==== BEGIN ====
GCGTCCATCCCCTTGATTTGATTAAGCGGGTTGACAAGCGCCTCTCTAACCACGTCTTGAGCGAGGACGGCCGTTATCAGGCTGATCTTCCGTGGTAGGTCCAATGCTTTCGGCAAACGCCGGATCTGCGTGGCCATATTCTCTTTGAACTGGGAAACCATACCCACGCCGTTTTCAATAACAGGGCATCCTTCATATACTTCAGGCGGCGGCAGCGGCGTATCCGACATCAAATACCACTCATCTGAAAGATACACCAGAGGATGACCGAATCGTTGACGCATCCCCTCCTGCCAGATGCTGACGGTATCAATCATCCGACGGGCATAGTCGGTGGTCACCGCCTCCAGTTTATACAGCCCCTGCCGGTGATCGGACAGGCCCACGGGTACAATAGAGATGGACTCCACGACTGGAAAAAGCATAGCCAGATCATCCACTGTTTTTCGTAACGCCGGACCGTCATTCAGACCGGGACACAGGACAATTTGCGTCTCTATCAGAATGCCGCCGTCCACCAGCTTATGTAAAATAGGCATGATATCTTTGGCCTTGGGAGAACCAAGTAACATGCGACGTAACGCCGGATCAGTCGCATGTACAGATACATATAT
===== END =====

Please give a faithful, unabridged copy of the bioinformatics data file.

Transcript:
GCGTCCATCCCCTTGATTTGATTAAGCGGGTTGACAAGCGCCTCTCTAACCACGTCTTGAGCGAGGACGGCCGTTATCAGGCTGATCTTCCGTGGTAGGTCCAATGCTTTCGGCAAACGCCGGATCTGCGTGGCCATATTCTCTTTGAACTGGGAAACCATACCCACGCCGTTTTCAATAACAGGGCATCCTTCATATACTTCAGGCGGCGGCAGCGGCGTATCCGACATCAAATACCACTCATCTGAAAGATACACCAGAGGATGACCGAATCGTTGACGCATCCCCTCCTGCCAGATGCTGACGGTATCAATCATCCGACGGGCATAGTCGGTGGTCACCGCCTCCAGTTTATACAGCCCCTGCCGGTGATCGGACAGGCCCACGGGTACAATAGAGATGGACTCCACGACTGGAAAAAGCATAGCCAGATCATCCACTGTTTTTCGTAACGCCGGACCGTCATTCAGACCGGGACACAGGACAATTTGCGTCTCTATCAGAATGCCGCCGTCCACCAGCTTATGTAAAATAGGCATGATATCTTTGGCCTTGGGAGAACCAAGTAACATGCGACGTAACGCCGGATCAGTCGCATGTACAGATACATATAT